Wednesday, July 11, 2012

Circle of Life

I was thinking of my Aunt Lois this afternoon.  She is one of my favorite aunts.  (Do I still use present tense, even though Aunt Lois passed away a while back?  I do not know; she is still a favorite.)

Aunt Lois was a great aunt, (in terms of generations), if that matters.  When I was really young, my mother suggested I write to Aunt Lois in Pasadena and make her my pen pal.  Why my mother suggested that I do not know (but I am seeing my Mom next week and I shall ask her!), but Aunt Lois turned out to be a terrific correspondent, teacher of the world's graces  - art, geography, music, history. So many postcards from abroad and letters from her would refer to something out of my Oklahoma grade school scope, and in parentheses, she would admonish: "Look it up!"  And I would.  Aunt Lois taught me a lot about a lot.

Aunt Lois grew up in a teeny tiny town in Oklahoma called Deer Creek.  (So did my Dad, her nephew.)  Aunt Lois had thirteen siblings.  Thirteen really successful-in-life siblings.  One should not dismiss large families or small-town living, by this account.  When Aunt Lois finished college, she moved to Wyoming to teach at an Indian school out there.  The people in the small town where she taught built her a small house.  I bet they were grateful just to have a teacher.  But let me tell you, they hopefully thanked their lucky stars to have my Aunt Lois out there teaching their kids.  She was a pretty wonderful person.  Witty and funny and smart and well-read.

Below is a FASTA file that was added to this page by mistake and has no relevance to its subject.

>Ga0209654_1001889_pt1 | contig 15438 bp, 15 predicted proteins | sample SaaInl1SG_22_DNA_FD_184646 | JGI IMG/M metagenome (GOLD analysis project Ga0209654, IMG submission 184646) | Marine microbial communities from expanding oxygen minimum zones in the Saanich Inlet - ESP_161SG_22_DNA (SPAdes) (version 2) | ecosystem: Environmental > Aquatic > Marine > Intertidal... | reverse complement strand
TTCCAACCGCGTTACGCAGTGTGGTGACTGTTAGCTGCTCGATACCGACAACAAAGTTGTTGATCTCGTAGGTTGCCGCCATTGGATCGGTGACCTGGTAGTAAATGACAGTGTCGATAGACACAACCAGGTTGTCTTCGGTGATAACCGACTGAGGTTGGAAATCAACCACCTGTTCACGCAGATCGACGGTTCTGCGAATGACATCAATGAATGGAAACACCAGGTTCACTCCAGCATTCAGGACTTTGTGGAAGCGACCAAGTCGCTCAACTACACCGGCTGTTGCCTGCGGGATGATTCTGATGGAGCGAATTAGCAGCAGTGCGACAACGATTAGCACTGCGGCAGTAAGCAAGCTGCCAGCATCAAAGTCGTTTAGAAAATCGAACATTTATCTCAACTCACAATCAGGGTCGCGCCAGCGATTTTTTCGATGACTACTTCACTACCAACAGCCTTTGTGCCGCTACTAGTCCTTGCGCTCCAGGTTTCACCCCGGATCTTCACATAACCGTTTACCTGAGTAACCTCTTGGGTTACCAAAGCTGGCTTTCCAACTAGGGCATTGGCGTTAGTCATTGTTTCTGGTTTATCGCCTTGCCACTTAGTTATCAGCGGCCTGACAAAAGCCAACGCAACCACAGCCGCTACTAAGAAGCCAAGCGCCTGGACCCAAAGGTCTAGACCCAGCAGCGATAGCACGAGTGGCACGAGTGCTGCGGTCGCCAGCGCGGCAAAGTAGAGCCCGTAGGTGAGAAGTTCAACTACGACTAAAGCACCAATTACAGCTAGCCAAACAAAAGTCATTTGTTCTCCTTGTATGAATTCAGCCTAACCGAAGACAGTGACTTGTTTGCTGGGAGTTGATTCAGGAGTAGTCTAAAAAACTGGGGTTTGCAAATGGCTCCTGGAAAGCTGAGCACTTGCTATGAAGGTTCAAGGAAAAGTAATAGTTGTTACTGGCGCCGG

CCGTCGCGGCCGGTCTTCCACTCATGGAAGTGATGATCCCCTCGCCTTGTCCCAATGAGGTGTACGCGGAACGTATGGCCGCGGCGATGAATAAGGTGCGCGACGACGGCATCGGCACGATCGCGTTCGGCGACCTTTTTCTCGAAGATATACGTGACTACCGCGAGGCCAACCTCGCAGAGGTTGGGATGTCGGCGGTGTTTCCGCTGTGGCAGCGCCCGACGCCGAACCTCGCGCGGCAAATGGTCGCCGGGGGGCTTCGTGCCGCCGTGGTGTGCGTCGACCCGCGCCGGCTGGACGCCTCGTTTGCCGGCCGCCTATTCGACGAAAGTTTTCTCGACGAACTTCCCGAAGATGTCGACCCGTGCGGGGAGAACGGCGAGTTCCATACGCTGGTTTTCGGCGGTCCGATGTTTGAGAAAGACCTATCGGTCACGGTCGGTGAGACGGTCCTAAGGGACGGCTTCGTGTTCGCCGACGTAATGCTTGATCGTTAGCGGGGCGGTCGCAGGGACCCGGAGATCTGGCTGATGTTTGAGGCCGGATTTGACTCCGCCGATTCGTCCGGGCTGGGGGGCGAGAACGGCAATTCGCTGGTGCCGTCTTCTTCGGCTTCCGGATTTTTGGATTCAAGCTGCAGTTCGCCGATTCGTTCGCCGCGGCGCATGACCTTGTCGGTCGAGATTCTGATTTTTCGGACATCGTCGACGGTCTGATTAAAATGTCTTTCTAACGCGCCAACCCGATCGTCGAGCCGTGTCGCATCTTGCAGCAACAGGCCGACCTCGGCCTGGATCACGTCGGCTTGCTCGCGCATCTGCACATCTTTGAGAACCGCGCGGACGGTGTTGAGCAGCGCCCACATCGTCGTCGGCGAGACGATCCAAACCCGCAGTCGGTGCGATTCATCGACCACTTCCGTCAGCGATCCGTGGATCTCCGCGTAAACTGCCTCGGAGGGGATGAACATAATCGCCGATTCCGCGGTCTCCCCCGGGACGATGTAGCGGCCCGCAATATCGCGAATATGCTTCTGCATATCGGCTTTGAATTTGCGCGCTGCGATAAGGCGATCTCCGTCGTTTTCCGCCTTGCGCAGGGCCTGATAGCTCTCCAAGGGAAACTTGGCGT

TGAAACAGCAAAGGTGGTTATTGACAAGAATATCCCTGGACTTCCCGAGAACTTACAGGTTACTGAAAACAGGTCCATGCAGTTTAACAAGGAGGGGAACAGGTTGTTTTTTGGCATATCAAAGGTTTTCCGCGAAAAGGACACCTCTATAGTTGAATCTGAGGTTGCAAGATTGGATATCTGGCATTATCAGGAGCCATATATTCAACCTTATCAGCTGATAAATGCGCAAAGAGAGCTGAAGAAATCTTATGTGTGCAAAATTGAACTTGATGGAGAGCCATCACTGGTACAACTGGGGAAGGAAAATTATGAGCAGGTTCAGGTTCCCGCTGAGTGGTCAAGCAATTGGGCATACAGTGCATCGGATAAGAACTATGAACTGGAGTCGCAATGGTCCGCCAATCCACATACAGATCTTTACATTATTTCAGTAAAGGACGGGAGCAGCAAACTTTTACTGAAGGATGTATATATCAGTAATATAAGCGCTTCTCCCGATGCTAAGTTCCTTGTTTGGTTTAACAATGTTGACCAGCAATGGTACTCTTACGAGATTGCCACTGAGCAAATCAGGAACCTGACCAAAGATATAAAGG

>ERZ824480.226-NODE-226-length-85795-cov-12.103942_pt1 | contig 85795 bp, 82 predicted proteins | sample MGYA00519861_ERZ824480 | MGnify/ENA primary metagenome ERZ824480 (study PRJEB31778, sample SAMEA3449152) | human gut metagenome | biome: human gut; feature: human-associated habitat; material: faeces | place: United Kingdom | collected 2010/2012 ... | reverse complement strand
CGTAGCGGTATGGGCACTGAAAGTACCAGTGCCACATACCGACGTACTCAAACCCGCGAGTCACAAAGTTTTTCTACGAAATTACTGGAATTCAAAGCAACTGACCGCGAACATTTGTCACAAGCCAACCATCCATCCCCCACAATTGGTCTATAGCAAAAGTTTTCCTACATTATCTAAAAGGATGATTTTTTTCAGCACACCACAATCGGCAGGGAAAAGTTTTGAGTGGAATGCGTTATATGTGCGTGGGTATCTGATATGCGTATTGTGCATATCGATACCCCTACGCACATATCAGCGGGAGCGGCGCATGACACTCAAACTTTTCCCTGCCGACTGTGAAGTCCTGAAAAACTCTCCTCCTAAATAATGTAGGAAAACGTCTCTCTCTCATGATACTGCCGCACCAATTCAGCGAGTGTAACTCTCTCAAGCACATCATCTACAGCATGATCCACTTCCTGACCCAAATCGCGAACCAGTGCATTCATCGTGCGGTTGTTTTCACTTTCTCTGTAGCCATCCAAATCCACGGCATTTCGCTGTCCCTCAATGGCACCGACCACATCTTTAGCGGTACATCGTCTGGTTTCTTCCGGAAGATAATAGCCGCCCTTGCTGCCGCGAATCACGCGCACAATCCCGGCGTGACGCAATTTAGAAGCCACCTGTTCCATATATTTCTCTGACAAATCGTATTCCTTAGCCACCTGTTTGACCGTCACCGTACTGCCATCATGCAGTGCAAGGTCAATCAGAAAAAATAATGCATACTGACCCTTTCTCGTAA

What made my think about Aunt Lois today was her great-great niece Gillian.  My daughter.  Gillian sent us pictures today of her final days of teaching English in Qinghai, China - in the Golok Tibetan Autonomous Prefecture.

The Graduating Classes







Of the monks, she says, "the graduating monks... they all look so serious in this picture, but they definitely weren't that way in class!"

When I saw these photos, what popped up in my mind was, "Her grandkids are going to LOVE seeing these photos someday!"

And I loved seeing that Gillian wrote both English and Tibetan on the chalkboard.  I imagine her Tibetan improved as much as her students' English.


And so: from a generation teaching at an Indian School to a generation teaching at a Tibetan Monastery: I like to think Gillian and Aunt Lois would have hit it off tremendously.

1 comment:

Gill said...

I DID improve my Tibetan a lot simply from having to translate a lot of the words for my lesson plans and then making sure I could spell them when I wrote on the board for the students. After repeating the lessons for three classes, I had those Tibetan words down!

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